Buster Keaton at the Hollywood Canteen… as told by Orson Welles
OddServants Theatre Company
Between 1942 and 1945, the Hollywood Canteen on Cahuenga Boulevard in California contributed to the war effort by providing free admission, food and entertainment to any service personnel. Thousands of entertainment people volunteered to work at the Canteen. Among them were Orson Welles and Buster Keaton. They might even have met at the club in 1944.
There was a technical brilliance and subversive mischief to Welles and Keaton that would have made such a meeting interesting. Mike Carter imagines what might have taken place in his play Buster Keaton at the Hollywood Canteen… as told by Orson Welles.
The show begins with Welles (John-Paul Conway) stepping into a kitchen at the Canteen as Keaton (Anthony Cozens) is going through a private comedy sequence with a mop and bucket unaware of the onlooker. It is an old-style visual routine.
As they get into conversation, Welles claims he wants to learn from Keaton and points out he can even walk back into the main canteen and get Keaton better film work. But things have changed for Keaton who doesn’t feel driven in the same way as his earlier self and feels better for it.
They talk about comedy, art, Keaton’s former alcoholism and his big mistake in switching from the creative freedom he had working at United Artists for the higher pay but much more tightly controlled work at the MGM studios.
John-Paul Conway and Anthony Cozens would at times enact scenes from Keaton’s past such as his early encounter with his comedy partner Roscoe "Fatty" Arbuckle and his arguments with Chaplin and Houdini about his decision to take up an MGM contract.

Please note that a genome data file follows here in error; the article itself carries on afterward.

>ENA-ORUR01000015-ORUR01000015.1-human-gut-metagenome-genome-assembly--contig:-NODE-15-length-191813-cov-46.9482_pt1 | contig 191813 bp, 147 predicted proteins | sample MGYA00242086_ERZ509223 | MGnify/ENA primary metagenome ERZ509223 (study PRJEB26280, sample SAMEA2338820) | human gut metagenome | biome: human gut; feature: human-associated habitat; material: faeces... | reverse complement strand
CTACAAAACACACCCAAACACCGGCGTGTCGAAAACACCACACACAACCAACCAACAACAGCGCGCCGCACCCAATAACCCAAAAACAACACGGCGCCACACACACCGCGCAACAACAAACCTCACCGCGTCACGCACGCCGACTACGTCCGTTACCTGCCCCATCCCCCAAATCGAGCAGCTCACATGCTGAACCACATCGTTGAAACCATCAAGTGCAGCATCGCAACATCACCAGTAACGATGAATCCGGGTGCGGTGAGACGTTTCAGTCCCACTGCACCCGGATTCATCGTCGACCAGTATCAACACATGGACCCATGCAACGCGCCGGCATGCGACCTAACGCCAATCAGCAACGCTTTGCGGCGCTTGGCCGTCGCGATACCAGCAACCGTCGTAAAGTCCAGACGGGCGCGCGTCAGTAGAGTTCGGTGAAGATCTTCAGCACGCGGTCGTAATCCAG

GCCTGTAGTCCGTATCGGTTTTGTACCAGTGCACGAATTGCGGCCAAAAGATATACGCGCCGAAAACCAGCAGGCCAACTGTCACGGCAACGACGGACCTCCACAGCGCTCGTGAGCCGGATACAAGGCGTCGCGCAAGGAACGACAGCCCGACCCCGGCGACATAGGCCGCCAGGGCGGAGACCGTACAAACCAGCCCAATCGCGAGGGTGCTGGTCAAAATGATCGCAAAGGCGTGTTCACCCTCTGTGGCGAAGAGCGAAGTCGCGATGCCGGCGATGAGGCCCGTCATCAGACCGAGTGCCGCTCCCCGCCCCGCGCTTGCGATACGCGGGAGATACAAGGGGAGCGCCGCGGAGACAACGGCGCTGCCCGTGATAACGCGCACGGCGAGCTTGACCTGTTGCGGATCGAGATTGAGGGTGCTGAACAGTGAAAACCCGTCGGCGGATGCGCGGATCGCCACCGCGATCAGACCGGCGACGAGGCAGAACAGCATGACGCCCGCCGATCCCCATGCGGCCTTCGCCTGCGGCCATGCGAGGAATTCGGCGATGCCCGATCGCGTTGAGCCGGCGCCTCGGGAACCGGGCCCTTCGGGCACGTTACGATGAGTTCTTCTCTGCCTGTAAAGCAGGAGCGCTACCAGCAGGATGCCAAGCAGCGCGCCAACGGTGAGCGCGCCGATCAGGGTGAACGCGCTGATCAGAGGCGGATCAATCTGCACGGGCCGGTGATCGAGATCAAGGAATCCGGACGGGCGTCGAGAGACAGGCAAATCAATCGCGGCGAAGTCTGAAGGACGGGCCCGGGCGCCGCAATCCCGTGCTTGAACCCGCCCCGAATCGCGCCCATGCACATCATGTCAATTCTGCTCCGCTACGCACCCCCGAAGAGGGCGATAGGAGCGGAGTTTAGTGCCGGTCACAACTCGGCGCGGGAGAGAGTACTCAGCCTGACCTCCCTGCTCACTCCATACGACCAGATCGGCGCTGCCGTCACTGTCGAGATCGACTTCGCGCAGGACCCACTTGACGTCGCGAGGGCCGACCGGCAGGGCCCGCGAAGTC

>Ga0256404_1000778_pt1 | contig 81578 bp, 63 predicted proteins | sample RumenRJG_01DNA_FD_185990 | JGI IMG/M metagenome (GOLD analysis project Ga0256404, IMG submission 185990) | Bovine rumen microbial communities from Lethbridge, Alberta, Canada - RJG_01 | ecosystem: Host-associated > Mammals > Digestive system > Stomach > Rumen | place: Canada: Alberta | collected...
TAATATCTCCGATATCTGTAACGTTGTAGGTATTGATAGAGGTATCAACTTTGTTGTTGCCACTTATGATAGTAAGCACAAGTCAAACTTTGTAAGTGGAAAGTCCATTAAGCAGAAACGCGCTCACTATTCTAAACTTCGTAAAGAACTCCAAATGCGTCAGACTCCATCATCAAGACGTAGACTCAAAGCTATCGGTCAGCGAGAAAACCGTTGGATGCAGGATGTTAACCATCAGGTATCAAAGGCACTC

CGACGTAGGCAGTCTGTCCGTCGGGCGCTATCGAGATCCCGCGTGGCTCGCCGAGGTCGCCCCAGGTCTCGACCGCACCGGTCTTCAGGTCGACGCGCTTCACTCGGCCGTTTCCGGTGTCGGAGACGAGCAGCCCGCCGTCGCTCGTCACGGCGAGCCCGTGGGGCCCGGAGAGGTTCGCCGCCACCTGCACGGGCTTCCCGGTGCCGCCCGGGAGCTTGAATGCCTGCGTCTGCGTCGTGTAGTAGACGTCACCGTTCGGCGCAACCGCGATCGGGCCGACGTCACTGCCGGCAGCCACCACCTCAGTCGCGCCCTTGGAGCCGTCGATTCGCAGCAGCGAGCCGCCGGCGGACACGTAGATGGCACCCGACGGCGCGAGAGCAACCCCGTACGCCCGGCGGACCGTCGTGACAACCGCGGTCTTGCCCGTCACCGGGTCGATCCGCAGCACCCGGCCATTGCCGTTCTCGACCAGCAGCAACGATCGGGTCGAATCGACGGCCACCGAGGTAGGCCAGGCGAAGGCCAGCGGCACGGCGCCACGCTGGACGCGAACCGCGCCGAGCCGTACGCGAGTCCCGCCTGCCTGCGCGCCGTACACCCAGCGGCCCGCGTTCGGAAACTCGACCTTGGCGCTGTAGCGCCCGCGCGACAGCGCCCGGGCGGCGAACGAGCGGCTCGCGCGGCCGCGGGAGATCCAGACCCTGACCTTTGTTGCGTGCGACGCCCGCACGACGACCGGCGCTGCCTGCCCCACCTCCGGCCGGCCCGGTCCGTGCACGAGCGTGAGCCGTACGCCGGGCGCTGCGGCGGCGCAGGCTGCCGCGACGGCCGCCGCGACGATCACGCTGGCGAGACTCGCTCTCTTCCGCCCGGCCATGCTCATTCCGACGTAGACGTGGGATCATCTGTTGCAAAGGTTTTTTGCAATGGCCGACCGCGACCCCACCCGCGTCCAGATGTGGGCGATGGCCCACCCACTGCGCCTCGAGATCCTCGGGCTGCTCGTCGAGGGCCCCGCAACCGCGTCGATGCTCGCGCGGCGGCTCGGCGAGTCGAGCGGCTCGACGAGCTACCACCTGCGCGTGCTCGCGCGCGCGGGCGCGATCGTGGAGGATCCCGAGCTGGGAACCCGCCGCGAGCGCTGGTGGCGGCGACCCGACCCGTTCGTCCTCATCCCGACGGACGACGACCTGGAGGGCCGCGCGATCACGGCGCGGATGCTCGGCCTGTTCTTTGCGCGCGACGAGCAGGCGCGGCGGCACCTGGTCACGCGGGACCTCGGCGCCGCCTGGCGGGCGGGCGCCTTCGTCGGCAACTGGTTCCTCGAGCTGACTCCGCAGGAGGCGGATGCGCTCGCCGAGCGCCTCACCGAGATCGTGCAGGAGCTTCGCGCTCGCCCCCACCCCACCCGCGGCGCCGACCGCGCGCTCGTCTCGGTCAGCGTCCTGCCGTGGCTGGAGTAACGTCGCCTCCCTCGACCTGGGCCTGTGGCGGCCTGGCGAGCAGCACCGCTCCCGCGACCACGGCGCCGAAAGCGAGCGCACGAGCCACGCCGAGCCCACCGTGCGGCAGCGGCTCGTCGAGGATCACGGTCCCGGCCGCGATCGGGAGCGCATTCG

This biographical conversation tells us a good deal about Keaton’s career. The show holds your attention and there are moments which make you laugh. The scene in which they recreate Chaplin’s earnest, even lyrical speechifying arguments about MGM and the need for a different creative environment is not only funny but it reminds us that Keaton had a gift for mocking people.
Unfortunately the show lacks dramatic tension both in what is done and in what is said. It felt as if we were simply dipping into Keaton’s life, and yes that is the way conversations can happen but it doesn’t necessarily make them incredibly interesting.
Welles's purpose in chatting with Keaton remains fairly vague. Clearly he admires his work, describing the film The General as one of the greatest films ever made.
Welles himself remains undeveloped as a character. He arrives to the stage in a serious, grand manner and leaves nearly seventy minutes later in the same way, not even having cracked one of his huge familiar laughs.
There is also little scratching beneath the surface of Keaton’s life, whether that is the alcoholism or the break-up with his wife.
The audience will come away from this watchable play with some interesting biographical details about Keaton’s life, but they might wish the storyline had a bit more drama.
Reviewer: Keith Mckenna